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With just a few hours left in their junior year, the high school students sat in a guidance office conference room and examined the images projected onto the wall. A dozen Albright College logos, rendered in red and gray, most including the number “1856,” offered themselves for the students’ review.


“WOW,” SAID ONE OF THEM. “I THOUGHT ALBRIGHT HAS ONLY BEEN AROUND SINCE THE 70s.”


He meant the 1970s, not the 1870s, and in that startling misconception one can understand why the College was testing new logo options in the first place.

When Albright surveyed potential students and their families as part of the larger market research project it conducted last year, “lack of awareness” was cited as one of the College’s primary weaknesses. That a student at Exeter Township Senior High School, practically in our backyard, didn’t realize that Albright College traces its founding to 1856 would seem to validate this finding—and compel action in response. As the College’s strategic plan states, “In a crowded and noisy marketplace, Albright must tell its story and promote its distinctive mission, vision and values with clarity and consistency.”

Using the data gleaned from the research, Albright and its partner, SimpsonScarborough, developed a new brand strategy to assist the College in clarifying its messaging and making it more genuine and credible. In some ways, that’s when the real work began: Strengthening an institution’s brand identity through creative expression—words and pictures, headlines and fonts, storylines and colors—is no small undertaking.

On top of that, the research revealed that the institutional logo—that familiar word mark, the one with “Albright” in a stylized red font and “College” in small, gray, capital letters underneath—struck every stakeholder group surveyed as indistinct and weak. When given a series of antonyms and asked to place the logo on a spectrum between them, respondents plopped it right in the middle.

The College Relations office set about bringing Albright’s brand strategy to life by developing a new visual identity along two fronts. The first was a new strategic marketing campaign; the second was a new logo. In each case, College Relations grounded its work in the brand strategy, which was itself based on the data from the research project. Writers and designers collaborated to create numerous options, which were vetted by a task force comprising faculty members, administrators and a couple of vice presidents.

After a process of considerable refinement, College Relations tested the finalists—three marketing concepts and 12 logos— with faculty members, current students, alumni groups, the board of trustees, administrators and prospective students, including the Exeter group. President Lex McMillan and his five vice presidents factored in their feedback in making the final choice.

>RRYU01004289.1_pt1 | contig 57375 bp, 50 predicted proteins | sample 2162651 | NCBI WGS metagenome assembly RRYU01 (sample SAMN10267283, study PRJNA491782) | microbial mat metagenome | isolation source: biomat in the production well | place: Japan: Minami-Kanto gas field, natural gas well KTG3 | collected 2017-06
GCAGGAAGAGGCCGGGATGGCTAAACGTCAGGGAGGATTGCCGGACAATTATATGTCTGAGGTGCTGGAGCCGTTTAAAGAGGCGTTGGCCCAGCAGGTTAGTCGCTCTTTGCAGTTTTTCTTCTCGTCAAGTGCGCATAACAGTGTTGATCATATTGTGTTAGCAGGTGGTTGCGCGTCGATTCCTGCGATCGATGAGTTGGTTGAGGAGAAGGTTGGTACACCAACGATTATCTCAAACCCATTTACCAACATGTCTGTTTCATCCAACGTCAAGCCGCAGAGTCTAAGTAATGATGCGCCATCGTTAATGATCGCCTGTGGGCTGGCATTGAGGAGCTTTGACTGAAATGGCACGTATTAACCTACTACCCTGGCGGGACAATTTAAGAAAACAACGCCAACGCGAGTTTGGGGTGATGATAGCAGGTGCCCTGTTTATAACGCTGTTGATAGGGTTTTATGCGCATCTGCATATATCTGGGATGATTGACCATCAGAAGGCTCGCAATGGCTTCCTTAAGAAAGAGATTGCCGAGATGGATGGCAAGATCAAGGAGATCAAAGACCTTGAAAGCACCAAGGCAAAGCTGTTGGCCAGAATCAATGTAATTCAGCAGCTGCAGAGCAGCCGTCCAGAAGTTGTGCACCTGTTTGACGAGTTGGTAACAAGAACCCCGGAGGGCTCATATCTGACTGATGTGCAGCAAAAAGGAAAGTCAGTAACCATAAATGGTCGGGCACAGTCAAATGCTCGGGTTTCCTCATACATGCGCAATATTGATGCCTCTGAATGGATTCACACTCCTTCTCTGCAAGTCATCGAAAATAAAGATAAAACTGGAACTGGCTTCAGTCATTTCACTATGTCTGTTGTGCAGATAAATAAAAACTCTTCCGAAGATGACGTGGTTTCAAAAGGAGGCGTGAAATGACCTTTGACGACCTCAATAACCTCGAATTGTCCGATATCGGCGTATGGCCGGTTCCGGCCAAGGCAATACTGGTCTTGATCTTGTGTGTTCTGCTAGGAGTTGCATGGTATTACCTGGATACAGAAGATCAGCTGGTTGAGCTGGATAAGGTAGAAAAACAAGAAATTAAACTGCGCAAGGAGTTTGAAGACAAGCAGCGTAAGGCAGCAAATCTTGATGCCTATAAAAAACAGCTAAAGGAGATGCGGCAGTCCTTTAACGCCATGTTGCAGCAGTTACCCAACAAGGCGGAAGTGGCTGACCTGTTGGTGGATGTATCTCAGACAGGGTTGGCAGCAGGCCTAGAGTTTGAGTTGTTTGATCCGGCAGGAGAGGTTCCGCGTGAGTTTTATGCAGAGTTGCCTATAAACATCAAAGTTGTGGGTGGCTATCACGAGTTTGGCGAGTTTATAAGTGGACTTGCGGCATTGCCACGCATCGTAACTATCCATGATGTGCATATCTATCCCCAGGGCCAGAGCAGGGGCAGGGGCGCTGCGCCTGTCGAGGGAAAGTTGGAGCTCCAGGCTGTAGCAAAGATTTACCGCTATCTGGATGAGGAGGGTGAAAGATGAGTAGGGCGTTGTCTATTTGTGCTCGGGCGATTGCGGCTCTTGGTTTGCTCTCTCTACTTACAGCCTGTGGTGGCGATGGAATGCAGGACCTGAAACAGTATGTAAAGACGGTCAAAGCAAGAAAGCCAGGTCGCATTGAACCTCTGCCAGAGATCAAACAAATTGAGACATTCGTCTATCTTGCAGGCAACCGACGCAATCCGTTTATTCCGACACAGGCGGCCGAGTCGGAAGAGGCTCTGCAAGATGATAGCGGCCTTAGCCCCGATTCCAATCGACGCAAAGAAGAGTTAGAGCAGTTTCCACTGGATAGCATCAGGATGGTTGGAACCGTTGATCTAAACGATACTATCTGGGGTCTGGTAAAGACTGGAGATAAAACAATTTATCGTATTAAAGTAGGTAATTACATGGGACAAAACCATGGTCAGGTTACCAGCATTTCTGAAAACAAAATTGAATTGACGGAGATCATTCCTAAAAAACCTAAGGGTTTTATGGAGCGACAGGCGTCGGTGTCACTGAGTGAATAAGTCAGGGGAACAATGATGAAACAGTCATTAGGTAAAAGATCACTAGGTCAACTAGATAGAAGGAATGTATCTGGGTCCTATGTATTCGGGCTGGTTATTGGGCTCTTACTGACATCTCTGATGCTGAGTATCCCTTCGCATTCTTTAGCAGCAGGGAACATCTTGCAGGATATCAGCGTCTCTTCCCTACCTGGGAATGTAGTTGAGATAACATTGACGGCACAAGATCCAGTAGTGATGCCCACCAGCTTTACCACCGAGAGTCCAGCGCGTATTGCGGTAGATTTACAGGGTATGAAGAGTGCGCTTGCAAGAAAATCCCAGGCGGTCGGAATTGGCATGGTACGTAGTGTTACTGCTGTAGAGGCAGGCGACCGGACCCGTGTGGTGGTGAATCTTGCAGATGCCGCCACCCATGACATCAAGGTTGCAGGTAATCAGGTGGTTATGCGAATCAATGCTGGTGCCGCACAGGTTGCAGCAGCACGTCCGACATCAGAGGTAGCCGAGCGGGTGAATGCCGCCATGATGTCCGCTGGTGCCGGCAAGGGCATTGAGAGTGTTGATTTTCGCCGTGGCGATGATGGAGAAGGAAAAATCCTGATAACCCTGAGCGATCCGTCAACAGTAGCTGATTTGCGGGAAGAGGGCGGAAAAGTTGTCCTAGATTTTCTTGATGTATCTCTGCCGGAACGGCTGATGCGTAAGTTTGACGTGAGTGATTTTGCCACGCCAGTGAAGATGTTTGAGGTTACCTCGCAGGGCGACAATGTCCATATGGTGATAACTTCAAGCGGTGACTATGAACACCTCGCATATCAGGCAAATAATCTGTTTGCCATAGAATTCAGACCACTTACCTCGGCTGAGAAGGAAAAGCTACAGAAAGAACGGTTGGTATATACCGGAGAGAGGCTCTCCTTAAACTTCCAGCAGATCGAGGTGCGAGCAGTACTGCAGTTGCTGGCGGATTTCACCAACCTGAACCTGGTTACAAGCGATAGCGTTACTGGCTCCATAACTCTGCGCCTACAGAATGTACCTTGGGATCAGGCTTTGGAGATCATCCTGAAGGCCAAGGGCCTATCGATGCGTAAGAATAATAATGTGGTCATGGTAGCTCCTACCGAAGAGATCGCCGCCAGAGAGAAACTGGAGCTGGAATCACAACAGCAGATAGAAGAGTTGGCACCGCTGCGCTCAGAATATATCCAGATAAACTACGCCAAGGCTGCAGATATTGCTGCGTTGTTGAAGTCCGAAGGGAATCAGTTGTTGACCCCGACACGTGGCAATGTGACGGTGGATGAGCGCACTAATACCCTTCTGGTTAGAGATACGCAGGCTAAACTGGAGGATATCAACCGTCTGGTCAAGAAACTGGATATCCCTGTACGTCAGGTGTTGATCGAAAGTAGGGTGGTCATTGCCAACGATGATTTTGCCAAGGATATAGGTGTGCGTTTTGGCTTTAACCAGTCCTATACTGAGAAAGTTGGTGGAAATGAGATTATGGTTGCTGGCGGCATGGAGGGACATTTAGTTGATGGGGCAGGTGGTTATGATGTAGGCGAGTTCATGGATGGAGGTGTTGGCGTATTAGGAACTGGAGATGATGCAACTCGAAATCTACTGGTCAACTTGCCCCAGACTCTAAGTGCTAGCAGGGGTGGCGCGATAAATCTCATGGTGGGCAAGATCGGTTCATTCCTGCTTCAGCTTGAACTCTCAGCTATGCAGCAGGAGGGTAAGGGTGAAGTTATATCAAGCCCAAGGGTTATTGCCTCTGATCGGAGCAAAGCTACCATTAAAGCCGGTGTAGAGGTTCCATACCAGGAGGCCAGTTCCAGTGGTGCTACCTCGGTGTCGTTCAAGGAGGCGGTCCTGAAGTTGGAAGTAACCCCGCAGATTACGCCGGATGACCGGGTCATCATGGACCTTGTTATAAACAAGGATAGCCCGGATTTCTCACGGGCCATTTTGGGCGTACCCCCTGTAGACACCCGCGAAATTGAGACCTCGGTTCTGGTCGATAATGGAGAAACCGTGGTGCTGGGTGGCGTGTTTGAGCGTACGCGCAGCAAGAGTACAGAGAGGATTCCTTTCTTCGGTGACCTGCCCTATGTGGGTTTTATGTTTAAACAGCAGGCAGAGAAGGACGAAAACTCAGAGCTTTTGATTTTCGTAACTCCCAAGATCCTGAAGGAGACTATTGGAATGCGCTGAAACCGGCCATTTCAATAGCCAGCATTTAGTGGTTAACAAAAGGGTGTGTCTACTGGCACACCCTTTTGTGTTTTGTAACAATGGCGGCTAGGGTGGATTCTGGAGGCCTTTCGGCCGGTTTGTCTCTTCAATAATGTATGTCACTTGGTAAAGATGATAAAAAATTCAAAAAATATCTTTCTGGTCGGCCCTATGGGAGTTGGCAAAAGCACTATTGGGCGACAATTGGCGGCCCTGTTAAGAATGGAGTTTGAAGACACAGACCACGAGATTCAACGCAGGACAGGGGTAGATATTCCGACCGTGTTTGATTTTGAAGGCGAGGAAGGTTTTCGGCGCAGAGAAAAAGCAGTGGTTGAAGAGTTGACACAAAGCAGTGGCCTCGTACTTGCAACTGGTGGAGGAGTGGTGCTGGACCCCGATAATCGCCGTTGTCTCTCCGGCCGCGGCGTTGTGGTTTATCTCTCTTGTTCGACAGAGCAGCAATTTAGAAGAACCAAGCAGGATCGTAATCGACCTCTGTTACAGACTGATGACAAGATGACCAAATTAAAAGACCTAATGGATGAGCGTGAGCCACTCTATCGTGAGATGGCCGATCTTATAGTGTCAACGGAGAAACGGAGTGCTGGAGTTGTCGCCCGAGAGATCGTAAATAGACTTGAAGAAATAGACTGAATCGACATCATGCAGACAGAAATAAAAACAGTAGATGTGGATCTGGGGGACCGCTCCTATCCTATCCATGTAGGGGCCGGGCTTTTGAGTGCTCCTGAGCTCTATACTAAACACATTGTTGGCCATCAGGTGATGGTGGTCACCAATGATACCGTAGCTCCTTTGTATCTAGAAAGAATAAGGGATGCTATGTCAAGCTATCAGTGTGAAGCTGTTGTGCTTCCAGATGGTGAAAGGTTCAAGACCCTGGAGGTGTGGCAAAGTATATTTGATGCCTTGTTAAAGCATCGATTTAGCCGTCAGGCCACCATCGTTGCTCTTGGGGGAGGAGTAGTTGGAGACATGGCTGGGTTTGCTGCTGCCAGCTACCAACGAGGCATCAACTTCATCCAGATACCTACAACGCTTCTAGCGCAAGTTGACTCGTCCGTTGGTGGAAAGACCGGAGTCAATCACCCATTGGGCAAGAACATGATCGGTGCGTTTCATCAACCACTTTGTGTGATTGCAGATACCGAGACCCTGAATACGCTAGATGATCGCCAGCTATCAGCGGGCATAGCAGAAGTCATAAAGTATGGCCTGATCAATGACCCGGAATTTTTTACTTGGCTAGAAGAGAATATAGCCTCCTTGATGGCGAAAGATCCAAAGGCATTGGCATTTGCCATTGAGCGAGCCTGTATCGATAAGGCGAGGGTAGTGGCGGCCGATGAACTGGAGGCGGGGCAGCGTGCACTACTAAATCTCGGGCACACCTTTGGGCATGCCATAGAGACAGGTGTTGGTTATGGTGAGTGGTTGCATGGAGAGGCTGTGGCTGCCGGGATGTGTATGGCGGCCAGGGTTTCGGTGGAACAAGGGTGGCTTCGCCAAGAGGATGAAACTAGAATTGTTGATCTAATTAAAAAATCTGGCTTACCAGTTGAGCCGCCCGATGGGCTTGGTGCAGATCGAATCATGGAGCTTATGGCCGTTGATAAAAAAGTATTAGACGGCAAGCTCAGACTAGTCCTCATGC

The theme of the College’s new marketing campaign is “Discovery.” Many prospective students had identified college as a place both to explore the world around them and to learn more about themselves; many alumni, current students, faculty members and staff saw Albright as a place where such discernment happens. Visually, the theme is represented through photography that centers students amidst kinetic backgrounds ablaze with energy. Font treatments are bold and modern, the better to capture eyes prone to distraction in our media-drenched age.

When it came to the logo, tradition carried the day. The winning mark’s shield resonated with many who saw it as a symbol of academic strength and gravitas. The archways inside the shield reflect one of the campus’s most notable architectural features, most readily apparent at Selwyn Hall but also seen elsewhere. The word “Albright” is rendered in serif capital letters, connoting legacy and dignity.


AND, OF COURSE, THERE’S THAT NUMBER. 1856.


The response to inclusion of the College’s founding year was almost unanimously positive. For those not  connected to Albright, it conveyed history and stability. For internal stakeholders, it was a point of pride.

Beginning last summer, we began rolling out our new identity in Admission publications, ADP ads, Fund for Albright materials, and on the College’s website. In the weeks and months to come, we’ll convert campus signage, install new street banners and more.

Please visit www.albright.edu and check out the new look. Our goal is to have more people discover who and what we are—to learn what Albright College is really all about. And that counts for those in Exeter, Pa., as much as it does those in Exeter, Calif.

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